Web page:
We want to ensure that what people are experiencing in space is comparable to consumer experiences on Earth—to make it a more seamless transition.
It also depends on the mission. You might need a particular set of solutions when you’re acclimating, and then you might want more personal control after you’ve adjusted. You don't want to have training wheels on for everyone all the time—that might literally hold people back!
Designing equitable experiences centered on diversity and inclusion can be challenging on Earth. How do you advocate for DEI on orbit?
Designing equitable experiences comes down to being intentional and following through on real commitments to DEI, even when it feels more challenging. For years, women didn’t have access to space, partly because of differences in anatomy but also because they weren’t represented in roles where they were able to influence the experience or hardware design.
To have equitable experiences in space, we need to hire and build diverse teams to design and engineer these environments, and influence space policy, to ensure a range of voices are represented and heard. We should also appeal to future generations, reach out to students from all backgrounds to let them know the range of opportunities available to them in the space industry, and help pave their path to professional practice.
What other topics need to be addressed when designing off-world environments, especially for longer missions?
We’ll have to start addressing a much wider range of human behaviors and needs. Sex. Death. Managing disorderly conduct. Drinking alcohol…we’re not at the point where we’re mapping the user journey of a drunk space tourist just yet, but having protocol prepared wouldn’t be the worst idea.
As the industry expands and we increase access to space, we need to start thinking beyond better user experiences; ethics and responsible design should shape humanity’s off-world future.
Right now, the human experience in space is designed for individuals and crews, not couples or families. We’re still very focused on space being a productive environment centered on scientific discovery. Longer missions will change that. We’ll have to start accounting for human needs that aren’t found in a “work” environment. What about having babies? Should we enable that? Is it fair? How will a human develop in microgravity? As the industry expands and we increase access to space, we need to start thinking beyond better user experiences; ethics and responsible, innovative design should shape humanity’s off-world future.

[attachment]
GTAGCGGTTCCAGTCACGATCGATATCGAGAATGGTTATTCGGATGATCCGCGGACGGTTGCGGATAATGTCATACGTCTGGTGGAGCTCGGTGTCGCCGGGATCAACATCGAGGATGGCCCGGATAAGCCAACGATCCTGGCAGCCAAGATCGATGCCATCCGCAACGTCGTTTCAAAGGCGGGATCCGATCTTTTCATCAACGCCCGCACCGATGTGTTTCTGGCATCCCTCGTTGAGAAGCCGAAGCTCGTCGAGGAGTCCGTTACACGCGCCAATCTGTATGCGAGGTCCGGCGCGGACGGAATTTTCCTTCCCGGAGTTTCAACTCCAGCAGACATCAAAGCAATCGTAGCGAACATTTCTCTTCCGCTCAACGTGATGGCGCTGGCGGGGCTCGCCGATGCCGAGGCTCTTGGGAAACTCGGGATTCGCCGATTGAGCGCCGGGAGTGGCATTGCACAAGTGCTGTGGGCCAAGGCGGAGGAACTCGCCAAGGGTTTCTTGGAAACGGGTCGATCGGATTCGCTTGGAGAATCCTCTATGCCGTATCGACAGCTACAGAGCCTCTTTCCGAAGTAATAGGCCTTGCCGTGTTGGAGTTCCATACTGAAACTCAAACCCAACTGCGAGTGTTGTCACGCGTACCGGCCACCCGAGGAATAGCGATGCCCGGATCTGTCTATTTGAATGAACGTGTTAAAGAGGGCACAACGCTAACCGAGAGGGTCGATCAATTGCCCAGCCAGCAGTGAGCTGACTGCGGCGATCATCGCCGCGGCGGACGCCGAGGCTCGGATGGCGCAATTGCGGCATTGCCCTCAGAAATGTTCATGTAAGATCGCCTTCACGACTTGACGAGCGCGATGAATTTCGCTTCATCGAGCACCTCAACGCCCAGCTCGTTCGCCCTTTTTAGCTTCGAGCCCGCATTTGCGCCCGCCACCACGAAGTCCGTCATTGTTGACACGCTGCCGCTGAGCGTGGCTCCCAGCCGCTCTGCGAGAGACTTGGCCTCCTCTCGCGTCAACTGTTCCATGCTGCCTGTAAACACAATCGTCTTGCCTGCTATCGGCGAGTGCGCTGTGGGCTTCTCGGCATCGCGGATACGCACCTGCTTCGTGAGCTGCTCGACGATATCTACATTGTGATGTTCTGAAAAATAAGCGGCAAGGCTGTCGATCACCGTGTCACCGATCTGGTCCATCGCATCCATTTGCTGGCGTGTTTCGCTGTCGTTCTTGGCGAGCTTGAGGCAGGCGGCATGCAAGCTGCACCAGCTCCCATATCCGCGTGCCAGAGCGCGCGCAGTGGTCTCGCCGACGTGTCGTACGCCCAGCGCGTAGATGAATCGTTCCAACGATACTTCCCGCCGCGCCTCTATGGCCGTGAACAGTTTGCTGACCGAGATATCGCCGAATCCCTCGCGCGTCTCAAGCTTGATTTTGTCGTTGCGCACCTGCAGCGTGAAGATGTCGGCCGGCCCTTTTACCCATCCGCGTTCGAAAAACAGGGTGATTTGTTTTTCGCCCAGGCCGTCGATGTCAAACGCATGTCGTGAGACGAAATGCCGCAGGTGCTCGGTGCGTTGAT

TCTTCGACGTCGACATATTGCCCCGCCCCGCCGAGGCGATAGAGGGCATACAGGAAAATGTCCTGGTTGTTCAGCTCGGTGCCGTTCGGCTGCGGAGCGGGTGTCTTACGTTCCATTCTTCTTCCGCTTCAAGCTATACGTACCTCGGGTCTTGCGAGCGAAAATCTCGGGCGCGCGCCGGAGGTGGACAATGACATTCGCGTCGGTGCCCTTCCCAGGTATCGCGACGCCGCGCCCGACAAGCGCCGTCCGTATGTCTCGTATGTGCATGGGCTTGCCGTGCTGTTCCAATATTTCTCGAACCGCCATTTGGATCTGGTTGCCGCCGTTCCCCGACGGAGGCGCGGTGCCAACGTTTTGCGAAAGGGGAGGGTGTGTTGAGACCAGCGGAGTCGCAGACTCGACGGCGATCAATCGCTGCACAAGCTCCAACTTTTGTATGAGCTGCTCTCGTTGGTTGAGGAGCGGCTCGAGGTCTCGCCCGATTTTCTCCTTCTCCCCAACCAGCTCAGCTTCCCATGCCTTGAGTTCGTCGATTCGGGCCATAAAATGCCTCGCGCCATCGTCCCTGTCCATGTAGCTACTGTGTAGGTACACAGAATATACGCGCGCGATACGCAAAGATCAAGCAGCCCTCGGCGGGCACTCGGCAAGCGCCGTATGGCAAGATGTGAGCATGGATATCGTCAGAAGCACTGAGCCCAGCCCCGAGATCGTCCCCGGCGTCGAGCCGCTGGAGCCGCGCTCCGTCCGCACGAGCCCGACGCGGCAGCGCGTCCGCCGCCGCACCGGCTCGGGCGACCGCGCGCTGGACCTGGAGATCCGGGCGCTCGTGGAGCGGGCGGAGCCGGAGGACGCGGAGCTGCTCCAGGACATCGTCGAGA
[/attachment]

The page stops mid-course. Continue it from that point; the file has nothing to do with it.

Designing for a captive audience with different interests and goals feels like the ultimate challenge, and a bit like designing a cruise ship experience …the passengers’ mission is pleasure, but the captain and crew have different objectives.
And these different missions can co-exist right! The captain and crew have specific roles across hospitality, maintenance, or entertainment, and passengers don’t really experience the behind-the-scenes efforts in normal day-to-day operations. In the case of an emergency, there is protocol, training (musters), and chain of command. Long-term or large group missions bring up the question of what authority looks like when you’re not an intimate crew. I think we’ll see similar paradigms to cruise ships or oil rigs as future station complexes grow in size and scale.
A more near-term reality of what jobs in space could look like is McMurdo Station in Antarctica. I’ve had several friends leave their corporate roles in the US to fly down to work in food service or trash removal. They took on seasonal roles just to have the experience of visiting and living in Antarctica for a season. Co-existing with them in this defined area were highly trained specialists and scientists; they shared meals, movie nights, and costume parties, but the roles and training required varied greatly. It’s not hard to imagine people signing up (and paying money) to work a position on a space station just to experience space.
After your Zero-G experience, what’s next?
At some point, having designers be part of the on-orbit experience is going to bring us more information that will help break our Earth-bound biases. Designers could make first-hand observations with trained eyes, while other people are focusing on their own objectives and probably not even aware of the work-arounds they're having to do–because the space isn’t as inclusive and accessible as it could be. Maybe it’s effective, but it's definitely not optimized yet.
On my Zero-G flight, I thought about how I might design restraints and mobility aids differently, just by discovering a spectrum of micro adjustments that I could leverage in new ways. Designers having access to space for extended periods of time will give them longer windows to test, build, and iterate to come up with better solutions.
*This interview has been edited for length and clarity.